The day I found out my mum had two weeks to live was one of the hardest days of my life.
Yet, on that day, she taught me the self-confidence necessary to tackle this life and everything that it’s going to throw at me.
My best friend was lying in the hospital bed, her eyes gentle and exhausted. I felt my heart being pulled to the ground.
This was it, the moment that I had been burying in the shadows of my subconscious for the past 18 months.
“I’m afraid we’re looking at about two weeks now Angie… I’m really sorry” the doctor said with a whisper.
Time stopped. I didn’t exist as a human.
I evaporated into that moment of empathy, helplessness and despair.
Mum closed her eyes and took a deep breath before opening them again.
“That’s alright” she said in a quiet, almost forgiving tone.
She turned her head to look at me, her glance was soft. The spark in her eyes that had guided me through 28 years of life was absent. I could see that it was time for me to carry the torch.
In her soft glance, I saw that she was afraid—not of death itself, but afraid of leaving me behind, fearful that I would have to endure the pain of watching her die and carry on the rest of my years without her.
Her eyes widened and the once familiar spark in her eyes returned for one final moment, “It will be okay,” she reassured me.
The look she gave me was one I’d seen countless times. The look that conveys a million emotions with zero words. The look that had continuously dared me to dream bigger, that had always strengthened me with a sense of self confidence and that assured me there was always a silver lining in any cloudy day.
She knew she wasn’t going to be okay. She knew she was going to die.
But in that moment, she still found a way to put me first.
She took the hardest moment of her life and she flipped it into a selfless act and a lesson. She made sure that I knew she had the confidence in me to carry on. She conveyed this with a look I’d seen so many times and one that she knew I would understand.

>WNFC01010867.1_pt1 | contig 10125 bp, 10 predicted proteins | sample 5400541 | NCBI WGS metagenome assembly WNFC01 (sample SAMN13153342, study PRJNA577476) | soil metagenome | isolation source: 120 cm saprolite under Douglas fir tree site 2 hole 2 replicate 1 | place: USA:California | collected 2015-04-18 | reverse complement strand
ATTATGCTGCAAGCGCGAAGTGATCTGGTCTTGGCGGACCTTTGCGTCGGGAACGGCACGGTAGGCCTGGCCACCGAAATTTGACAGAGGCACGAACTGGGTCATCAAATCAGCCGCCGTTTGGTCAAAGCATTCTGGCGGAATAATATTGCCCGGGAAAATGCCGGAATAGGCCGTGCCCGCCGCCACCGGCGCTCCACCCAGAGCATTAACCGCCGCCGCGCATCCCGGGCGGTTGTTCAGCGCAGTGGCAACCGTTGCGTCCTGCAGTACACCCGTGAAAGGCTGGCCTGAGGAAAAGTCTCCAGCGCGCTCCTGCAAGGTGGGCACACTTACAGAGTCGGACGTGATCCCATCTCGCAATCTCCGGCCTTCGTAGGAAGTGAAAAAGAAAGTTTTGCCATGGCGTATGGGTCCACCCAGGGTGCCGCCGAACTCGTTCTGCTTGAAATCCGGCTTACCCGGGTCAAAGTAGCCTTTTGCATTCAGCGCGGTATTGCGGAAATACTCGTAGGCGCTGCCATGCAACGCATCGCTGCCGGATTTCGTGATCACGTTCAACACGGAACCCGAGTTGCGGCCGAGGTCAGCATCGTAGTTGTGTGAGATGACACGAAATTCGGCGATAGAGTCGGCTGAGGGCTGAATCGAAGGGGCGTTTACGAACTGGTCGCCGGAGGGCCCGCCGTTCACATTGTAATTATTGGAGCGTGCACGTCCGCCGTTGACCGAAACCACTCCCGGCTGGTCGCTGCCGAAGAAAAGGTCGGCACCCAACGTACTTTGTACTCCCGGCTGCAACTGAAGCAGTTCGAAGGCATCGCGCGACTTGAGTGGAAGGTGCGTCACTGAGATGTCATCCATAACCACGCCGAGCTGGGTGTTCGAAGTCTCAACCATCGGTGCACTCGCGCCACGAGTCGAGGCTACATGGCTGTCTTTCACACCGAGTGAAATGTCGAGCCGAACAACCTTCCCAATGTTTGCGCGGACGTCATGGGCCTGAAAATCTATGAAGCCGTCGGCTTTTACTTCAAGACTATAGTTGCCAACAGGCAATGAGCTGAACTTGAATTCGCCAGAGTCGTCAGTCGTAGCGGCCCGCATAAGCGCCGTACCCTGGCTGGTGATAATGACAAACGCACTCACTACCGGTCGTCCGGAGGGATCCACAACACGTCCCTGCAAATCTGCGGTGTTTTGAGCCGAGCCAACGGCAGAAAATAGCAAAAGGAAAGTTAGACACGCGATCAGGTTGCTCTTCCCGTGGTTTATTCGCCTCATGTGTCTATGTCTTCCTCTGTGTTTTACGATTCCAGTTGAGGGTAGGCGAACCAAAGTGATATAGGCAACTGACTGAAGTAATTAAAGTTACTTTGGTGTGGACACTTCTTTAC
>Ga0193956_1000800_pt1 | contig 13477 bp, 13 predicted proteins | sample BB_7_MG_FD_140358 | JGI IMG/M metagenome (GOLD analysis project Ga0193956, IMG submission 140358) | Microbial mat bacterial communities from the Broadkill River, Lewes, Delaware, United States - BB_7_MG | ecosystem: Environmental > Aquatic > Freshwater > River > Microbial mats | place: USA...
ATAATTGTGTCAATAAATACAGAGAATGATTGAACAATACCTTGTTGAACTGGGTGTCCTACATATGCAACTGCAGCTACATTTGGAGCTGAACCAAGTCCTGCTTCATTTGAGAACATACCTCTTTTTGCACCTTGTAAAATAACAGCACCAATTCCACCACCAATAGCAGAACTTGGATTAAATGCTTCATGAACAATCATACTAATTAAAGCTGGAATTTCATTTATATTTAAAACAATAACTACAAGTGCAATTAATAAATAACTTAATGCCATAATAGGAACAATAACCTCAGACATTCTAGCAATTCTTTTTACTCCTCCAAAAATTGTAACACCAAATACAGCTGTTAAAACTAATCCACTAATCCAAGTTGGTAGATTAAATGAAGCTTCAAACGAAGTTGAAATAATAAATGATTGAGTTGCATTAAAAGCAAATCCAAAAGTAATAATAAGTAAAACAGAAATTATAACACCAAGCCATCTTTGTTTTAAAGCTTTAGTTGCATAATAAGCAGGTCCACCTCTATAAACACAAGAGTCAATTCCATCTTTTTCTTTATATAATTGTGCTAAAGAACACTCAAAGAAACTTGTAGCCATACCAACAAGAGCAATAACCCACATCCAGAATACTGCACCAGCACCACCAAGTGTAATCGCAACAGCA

The greatest gift my mum gave me was a simple idea to entertain:
In life, situations or events that happen to us are not bad or good—they are always both. The outcome “good or bad” is decided by you. How do you choose to interpret an event or a situation? What meaning are you going to give to it?
It’s up to you.
Mum talked about the past as if they were the best days of her life—no matter what days she was talking about.
The 70s when her and dad used to smuggle their friends into the drive in cinema in the boot of their car. They were the best days of her life.
The 80s when her and dad had finished building their fifth house together. They were the best days of her life.
The 90s when she used to work at the BMX club canteen and steal candy for me. They were the best days of her life
When any of her grandchildren were born. They were the best days of her life.
My mum taught me to see the world how it really is and to focus on what we can change that will move us forward, to find the silver lining and make lemonade without ignoring the fact that there is a dark cloud and a handful of lemons behind us.
In her final moments, she showed me that being able to choose what you focus on is possible no matter how high the emotional stakes. She showed me that I always have a choice and I’m not a slave to my emotions.
I was lucky enough to be given this gift with a look, a look that only mother can give.
Thank you, mum.
Author: David Fragomeni
Editor: Renée Picard
Photo: L’Orso Sul Monociclo at Flickr
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